Sumter is now on the food truck festival map. Food truck festivals — or “rodeos” as they are sometimes called — have been growing in popularity in the last decade from bigger …
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Sumter is now on the food truck festival map. Food truck festivals — or “rodeos” as they are sometimes called — have been growing in popularity in the last decade from bigger cities to smaller towns across the U.S., said Lynn Kennedy, chairwoman of Sumter Green, the organizer of Saturday’s Untapped: Food Trucks and Craft Beer festival at the Sumter fairgrounds.
Kennedy, who is also events manager for the City of Sumter, said she got the idea for the event by seeing the large-scale, cuisine-on-wheels festivals in Columbia and the Charleston area.
The festivals — Saturday was the second of its kind to happen in Sumter — feature mobile kitchens boasting restaurant-quality fare that descend on an area in caravans, each preparing their own menu and type of cuisine.
Saturday’s event included food items such as gyros, crepes, lobster rolls, deluxe bacon burgers, Cuban sandwiches, hand-tossed pizza, Vietnamese and French foods, desserts and Mexican entries, among others.
Twenty-five food trucks rolled up to the fairgrounds, the vast majority from out of town, Kennedy said. That gives people the opportunity to try different foods they couldn’t do otherwise locally, she said. Some of the food trucks’ cuisine is so popular that some have their own restaurants in their home cities, according to Kennedy.
Steve Bolden of Sumter attended the festival with his son-in-law, Jonathan Williams, who lives in Columbia.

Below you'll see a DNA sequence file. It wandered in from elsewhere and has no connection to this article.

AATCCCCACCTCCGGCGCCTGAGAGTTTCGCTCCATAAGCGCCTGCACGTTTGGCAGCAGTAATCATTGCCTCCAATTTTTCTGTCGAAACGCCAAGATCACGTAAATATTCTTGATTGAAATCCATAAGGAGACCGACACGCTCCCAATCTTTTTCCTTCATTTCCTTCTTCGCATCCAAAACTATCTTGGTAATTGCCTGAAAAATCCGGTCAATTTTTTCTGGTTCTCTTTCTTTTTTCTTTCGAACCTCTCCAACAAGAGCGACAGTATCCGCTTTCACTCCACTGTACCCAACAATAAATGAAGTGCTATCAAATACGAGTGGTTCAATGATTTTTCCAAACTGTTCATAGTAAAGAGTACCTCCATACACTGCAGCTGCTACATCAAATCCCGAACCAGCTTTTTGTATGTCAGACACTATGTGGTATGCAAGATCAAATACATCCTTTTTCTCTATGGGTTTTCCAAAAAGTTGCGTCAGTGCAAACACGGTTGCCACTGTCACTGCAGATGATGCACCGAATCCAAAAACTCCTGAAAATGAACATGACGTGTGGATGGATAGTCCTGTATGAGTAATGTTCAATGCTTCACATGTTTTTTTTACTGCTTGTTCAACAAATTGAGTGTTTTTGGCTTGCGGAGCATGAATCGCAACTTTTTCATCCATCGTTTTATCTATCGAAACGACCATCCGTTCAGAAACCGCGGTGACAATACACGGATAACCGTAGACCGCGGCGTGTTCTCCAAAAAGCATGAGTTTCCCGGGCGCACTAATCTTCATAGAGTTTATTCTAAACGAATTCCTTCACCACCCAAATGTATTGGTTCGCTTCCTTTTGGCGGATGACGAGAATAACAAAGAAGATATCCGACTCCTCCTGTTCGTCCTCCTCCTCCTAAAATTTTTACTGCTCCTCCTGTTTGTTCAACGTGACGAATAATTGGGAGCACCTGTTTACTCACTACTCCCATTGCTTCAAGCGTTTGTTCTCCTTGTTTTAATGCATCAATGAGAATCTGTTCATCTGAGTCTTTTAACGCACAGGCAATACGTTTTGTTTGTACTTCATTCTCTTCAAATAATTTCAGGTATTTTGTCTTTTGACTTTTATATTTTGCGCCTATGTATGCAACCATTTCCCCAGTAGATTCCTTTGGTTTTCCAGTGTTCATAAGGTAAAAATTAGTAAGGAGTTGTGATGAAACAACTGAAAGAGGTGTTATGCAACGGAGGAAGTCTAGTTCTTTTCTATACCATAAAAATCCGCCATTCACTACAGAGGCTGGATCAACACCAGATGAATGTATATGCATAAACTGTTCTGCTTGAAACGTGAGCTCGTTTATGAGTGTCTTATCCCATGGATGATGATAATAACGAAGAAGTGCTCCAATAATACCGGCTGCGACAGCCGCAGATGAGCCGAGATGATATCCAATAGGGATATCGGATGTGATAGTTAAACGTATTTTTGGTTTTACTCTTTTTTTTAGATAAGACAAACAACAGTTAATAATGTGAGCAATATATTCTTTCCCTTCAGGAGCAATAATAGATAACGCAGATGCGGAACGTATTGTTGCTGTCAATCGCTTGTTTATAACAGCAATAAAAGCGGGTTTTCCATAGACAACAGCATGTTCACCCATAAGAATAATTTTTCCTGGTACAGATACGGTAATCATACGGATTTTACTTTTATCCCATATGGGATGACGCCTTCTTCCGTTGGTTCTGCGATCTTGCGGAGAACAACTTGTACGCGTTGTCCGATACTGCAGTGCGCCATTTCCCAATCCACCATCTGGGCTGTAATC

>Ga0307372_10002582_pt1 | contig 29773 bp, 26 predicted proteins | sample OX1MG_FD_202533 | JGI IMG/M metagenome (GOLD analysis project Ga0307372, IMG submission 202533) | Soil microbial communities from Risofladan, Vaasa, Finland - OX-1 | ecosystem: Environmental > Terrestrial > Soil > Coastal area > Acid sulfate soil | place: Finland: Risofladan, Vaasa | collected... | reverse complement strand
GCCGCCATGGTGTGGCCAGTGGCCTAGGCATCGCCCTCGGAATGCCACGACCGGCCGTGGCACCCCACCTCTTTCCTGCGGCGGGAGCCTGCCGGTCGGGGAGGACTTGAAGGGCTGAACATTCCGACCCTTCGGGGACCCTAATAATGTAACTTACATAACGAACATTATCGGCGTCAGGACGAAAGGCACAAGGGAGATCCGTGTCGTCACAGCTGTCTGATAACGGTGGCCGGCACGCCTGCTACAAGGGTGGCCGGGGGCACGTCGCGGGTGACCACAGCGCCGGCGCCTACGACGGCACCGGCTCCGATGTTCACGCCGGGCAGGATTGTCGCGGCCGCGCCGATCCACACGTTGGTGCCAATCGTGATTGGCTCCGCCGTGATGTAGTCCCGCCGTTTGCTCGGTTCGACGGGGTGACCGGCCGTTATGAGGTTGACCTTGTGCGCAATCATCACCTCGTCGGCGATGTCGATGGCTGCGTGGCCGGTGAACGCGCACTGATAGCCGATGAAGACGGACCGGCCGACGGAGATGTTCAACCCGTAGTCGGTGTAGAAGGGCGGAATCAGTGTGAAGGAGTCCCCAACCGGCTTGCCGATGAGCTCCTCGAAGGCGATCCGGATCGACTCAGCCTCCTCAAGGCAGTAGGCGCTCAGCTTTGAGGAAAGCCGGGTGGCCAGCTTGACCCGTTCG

They both enjoyed the sunshine, the warm weather and their first ostrich burger, they said, which they ordered from Chick-N-Que, a food truck based out of Raleigh, North Carolina.
The entrée is made with North Carolina-raised ostrich meat, they said.
“It was my first ostrich burger ever,” Bolden said. “It was great.”
A craft beer tasting event was also part of the day’s attractions.
Attendees bought a special ticket to sample unlimited 2-ounce servings of the 16 craft beers on hand from breweries throughout the Carolinas.
Kennedy said Sumter’s first food truck festival was in March and served as a “trial run” with just 16 trucks on the menu.
About 3,500 people turned out for that gathering, and she said staff and volunteers weren’t prepared for that large of a crowd. Therefore, the lineup was increased to 25 food trucks for Saturday’s festivities.
This weekend’s attendance was lower, though, Kennedy said, despite the nice weather and what was on tap and on the menu. She estimated about 2,500 attended throughout the day. She attributed early November being college football season — with both the University of South Carolina and Clemson playing — as a cause of the curtailed crowd size.
Kennedy said on Monday she plans to keep the food truck festival in Sumter to a once-a-year event in the spring. The next event will be the first Saturday in March 2018, she said.
“In the early spring, people are looking for things to do after January and February, so I think we are going to stick with that on the calendar,” Kennedy said.
Entrance fees and proceeds from Saturday benefited Sumter Green, a nonprofit that beautifies areas in Sumter, including seven Welcome-to-Sumter entrance-way signs throughout the city.
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